The pressures and obligations of life place many priorities on our plates and sometimes we don’t know what to eat first.
Whatever anyone chooses to wrap his or her lips around, taking care of one’s self should be in the main course.
Centers for Disease Control and Prevention report that in 2010, 35.7 percent of U.S. adults and 17 percent of children and adolescents aged 2 to 19 were obese.
During the past 20 years, the U.S. obesity percentage in adults has been steadily increasing. In 1985, the heaviest states’ obesity levels were between 10 and 15 percent.
Today, the heaviest states have obesity percentages of more than 30 percent with lighter states chiming in between 20 and 24 percent. California is at 24 percent, and Mississippi weighs in as the fattest state in the country with 34 percent of its adult population being overweight.
Americans love their cars, homes and electronics. We clean them, repair them when needed and pay for insurance on them and other materialistic entities.
It does cost more to eat healthy and it is painful to get off your ass sometimes and run those three or four miles a few times per week, but it’s worth it.
Last April, I stepped on the scale and after the dial spun to the right a bit more than I had expected, it stopped at 195.
“The last time I was this weight was in 2006 when my son was born,” I thought. Cheeseburgers, milkshakes, french fries and Grey Goose “Dirty Martinis” swirled through my shaking head.
It took one year to drop that 40 pounds and it was back. I could grab it and shake it as it surrounded my midsection. I also noticed other physical changes superior to my appearance — shortness of breath, feeling lethargic and increased stress. I was not the same person I had been without the extra weight.
Symptoms of my inheritance of the Woodson family’s “bad knees” began to rear their ugly heads as pain in both of my knees struck when I either stood or sat for too long. I knew then I had to drop some chub to relieve some pain and improve my diminishing health.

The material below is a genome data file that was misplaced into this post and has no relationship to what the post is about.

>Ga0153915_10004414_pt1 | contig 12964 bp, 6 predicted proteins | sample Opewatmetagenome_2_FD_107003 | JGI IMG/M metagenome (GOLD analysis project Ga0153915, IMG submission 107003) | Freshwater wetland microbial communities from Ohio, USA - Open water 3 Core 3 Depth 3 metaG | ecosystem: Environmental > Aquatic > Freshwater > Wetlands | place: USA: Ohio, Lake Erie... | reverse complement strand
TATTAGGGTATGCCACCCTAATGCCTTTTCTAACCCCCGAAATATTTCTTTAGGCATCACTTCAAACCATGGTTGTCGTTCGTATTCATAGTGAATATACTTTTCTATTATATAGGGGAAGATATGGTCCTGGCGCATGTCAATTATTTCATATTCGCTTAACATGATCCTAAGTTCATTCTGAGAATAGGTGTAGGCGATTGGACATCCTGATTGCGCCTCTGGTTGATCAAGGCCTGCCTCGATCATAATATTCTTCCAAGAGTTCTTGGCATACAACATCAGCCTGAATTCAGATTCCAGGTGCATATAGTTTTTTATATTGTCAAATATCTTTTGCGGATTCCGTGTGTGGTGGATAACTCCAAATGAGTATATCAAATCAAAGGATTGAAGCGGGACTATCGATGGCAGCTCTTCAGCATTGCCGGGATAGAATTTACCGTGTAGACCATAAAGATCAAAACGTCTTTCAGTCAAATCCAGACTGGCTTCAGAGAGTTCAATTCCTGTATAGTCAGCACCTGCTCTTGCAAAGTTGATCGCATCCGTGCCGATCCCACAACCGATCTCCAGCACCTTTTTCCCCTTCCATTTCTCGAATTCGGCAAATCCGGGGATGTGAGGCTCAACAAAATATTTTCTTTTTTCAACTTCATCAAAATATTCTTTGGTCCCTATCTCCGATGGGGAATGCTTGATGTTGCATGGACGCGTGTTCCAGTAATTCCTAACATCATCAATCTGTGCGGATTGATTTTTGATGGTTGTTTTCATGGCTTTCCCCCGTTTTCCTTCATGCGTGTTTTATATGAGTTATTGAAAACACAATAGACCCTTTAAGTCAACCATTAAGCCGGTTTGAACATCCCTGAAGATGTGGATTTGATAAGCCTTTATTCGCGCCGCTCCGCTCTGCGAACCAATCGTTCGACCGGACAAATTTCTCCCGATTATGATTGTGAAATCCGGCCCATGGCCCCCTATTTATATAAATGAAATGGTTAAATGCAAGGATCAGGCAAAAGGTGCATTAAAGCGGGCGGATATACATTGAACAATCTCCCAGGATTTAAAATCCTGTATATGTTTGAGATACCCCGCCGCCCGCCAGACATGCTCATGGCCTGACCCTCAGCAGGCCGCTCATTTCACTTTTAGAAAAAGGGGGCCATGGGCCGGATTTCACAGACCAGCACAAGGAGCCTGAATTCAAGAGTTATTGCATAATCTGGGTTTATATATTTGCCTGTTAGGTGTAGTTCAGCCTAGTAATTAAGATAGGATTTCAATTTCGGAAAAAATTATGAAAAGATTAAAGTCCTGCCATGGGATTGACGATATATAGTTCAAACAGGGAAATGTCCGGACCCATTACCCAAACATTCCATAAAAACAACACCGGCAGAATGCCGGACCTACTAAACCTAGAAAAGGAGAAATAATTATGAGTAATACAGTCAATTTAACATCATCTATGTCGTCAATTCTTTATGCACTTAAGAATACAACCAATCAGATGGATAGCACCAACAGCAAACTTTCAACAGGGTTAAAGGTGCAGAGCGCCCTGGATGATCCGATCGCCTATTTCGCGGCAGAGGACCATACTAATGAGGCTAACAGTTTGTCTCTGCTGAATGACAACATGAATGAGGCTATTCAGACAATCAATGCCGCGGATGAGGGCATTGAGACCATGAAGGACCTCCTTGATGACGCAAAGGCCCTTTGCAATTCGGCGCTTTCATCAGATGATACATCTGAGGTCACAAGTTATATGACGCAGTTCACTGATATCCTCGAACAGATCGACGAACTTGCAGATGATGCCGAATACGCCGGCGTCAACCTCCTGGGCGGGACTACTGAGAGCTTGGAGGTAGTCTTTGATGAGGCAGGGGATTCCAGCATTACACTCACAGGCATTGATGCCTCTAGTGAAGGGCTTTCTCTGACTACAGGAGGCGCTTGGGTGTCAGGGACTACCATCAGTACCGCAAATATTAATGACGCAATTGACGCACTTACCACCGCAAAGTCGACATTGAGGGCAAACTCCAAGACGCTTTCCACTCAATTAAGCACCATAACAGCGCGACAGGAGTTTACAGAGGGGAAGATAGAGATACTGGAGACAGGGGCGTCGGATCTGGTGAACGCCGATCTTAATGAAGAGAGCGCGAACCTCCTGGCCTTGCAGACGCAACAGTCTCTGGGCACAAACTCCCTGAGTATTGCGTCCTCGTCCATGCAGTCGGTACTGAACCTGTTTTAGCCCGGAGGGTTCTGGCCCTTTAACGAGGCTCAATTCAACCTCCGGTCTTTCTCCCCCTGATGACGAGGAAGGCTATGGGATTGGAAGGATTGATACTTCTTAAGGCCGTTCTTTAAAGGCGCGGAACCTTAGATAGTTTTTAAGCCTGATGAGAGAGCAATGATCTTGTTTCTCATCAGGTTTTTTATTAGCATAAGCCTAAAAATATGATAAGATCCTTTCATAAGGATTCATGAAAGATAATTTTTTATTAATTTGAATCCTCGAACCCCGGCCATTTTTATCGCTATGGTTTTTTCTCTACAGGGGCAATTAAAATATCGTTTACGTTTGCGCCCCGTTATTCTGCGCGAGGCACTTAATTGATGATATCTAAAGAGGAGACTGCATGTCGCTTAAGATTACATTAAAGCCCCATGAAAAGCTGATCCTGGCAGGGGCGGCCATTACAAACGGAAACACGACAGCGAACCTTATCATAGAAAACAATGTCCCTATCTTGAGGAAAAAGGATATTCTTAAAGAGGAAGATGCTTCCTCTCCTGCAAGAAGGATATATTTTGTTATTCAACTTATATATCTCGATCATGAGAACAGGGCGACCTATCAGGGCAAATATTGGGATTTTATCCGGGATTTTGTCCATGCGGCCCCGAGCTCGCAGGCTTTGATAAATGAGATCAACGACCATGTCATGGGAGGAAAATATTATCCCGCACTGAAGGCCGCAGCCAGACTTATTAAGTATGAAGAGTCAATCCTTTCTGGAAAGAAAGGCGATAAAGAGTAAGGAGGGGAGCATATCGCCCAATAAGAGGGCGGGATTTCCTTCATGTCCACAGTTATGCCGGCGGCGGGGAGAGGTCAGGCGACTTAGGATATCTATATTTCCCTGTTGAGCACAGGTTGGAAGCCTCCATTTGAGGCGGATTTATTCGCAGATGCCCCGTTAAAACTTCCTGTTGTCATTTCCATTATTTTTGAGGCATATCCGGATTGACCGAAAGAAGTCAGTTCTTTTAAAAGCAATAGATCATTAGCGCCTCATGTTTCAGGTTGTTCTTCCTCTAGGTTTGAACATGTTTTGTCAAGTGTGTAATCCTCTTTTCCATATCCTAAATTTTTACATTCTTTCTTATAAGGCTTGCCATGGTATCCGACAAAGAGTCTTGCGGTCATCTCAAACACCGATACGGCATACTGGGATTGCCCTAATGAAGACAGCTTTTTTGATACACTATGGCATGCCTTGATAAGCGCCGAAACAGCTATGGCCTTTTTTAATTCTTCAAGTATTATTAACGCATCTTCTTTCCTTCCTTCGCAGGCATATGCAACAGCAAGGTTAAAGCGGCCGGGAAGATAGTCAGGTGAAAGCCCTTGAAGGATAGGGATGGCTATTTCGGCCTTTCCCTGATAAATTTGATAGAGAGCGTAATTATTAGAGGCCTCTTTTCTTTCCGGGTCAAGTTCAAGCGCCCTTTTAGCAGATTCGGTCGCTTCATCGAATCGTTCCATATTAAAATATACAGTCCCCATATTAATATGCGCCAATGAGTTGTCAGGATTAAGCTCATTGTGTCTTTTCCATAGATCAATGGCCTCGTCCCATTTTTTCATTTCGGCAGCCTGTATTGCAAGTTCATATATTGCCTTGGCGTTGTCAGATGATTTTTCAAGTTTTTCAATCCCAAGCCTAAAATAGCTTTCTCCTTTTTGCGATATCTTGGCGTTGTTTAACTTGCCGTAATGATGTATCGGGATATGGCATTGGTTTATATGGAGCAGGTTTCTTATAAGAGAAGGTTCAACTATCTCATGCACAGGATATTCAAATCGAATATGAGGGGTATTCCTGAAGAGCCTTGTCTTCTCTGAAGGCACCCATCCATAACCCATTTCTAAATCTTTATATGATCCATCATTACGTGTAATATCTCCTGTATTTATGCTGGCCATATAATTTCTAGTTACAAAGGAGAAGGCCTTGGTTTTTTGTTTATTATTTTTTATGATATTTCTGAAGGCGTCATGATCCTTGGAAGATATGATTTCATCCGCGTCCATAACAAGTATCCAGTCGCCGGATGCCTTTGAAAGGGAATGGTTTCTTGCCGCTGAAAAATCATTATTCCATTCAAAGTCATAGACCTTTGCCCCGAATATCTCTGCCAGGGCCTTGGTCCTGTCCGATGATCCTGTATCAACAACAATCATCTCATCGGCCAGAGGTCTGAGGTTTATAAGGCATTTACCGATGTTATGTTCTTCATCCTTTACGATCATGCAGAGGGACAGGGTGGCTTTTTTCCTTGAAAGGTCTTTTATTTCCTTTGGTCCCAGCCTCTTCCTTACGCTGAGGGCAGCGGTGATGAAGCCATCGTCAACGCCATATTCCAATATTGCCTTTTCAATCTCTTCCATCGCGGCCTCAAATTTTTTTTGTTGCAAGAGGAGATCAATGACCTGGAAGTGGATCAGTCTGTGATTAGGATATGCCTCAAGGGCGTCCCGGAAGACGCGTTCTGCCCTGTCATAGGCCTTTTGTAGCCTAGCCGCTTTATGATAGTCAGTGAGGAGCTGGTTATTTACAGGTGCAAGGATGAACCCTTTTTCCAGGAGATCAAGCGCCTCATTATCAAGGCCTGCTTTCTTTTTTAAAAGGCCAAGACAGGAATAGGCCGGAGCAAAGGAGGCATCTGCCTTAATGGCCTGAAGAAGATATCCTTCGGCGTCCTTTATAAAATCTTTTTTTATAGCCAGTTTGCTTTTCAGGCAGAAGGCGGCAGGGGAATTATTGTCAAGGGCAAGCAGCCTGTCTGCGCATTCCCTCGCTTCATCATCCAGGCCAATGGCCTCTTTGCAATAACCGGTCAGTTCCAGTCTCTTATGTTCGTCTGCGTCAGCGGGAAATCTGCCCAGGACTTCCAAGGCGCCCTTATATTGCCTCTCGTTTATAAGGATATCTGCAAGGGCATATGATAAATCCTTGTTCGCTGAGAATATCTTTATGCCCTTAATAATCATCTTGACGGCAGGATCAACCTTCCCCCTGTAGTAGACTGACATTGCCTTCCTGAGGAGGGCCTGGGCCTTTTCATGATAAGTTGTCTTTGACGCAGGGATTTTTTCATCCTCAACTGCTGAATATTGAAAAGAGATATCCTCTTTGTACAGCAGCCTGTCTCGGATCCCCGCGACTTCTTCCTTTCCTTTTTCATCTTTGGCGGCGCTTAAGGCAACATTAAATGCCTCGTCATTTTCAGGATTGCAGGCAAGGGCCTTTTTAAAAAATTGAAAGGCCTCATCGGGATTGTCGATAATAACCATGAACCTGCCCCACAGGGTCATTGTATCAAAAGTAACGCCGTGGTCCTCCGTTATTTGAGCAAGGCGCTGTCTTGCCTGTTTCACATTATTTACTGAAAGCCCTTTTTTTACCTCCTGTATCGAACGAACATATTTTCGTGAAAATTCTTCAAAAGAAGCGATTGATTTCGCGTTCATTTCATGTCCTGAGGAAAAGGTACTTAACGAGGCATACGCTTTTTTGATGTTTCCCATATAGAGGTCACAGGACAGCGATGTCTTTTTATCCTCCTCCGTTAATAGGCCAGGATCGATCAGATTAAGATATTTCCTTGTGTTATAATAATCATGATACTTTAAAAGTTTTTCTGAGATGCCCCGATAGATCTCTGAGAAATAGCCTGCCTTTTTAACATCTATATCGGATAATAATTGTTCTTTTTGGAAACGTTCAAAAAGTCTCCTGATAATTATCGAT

It’s common knowledge that being overweight comes with its life-threatening qualities but it is easy to second-guess the severity of them. Many people live long obese lives and some of them are very close to me.
Their lifestyles were fine in their younger years, but later in life many of them developed diabetes.
A study posted on www.empoweryourhealth.org reported that 90 percent of people who develop Type 2 diabetes have a body mass index (BMI) of more than 23. A BMI is a number calculated from a person’s weight and height which can indicate most people’s body fatness.
Between 18.5 and 24.9 BMI is a normal weight level. Overweight is 25 to 29.9, and 30 or higher is obese.
After losing 30 pounds in the last year, my BMI as of now is 23.7, which is normal for a 5-foot-10-inch adult weighing 165 pounds compared to the 28 rating I was in April of last year.
Honestly, I feel great. At age 24, I would have never thought that I would run my fastest or jump my highest when I was pushing 29 years of age. However that is the case, and aches and pains have ceased to exist.
Losing weight is not about looking good — that just comes with it. Losing weight is about being healthy and keeping yourself in decent running order. Take care of your body, you only get one.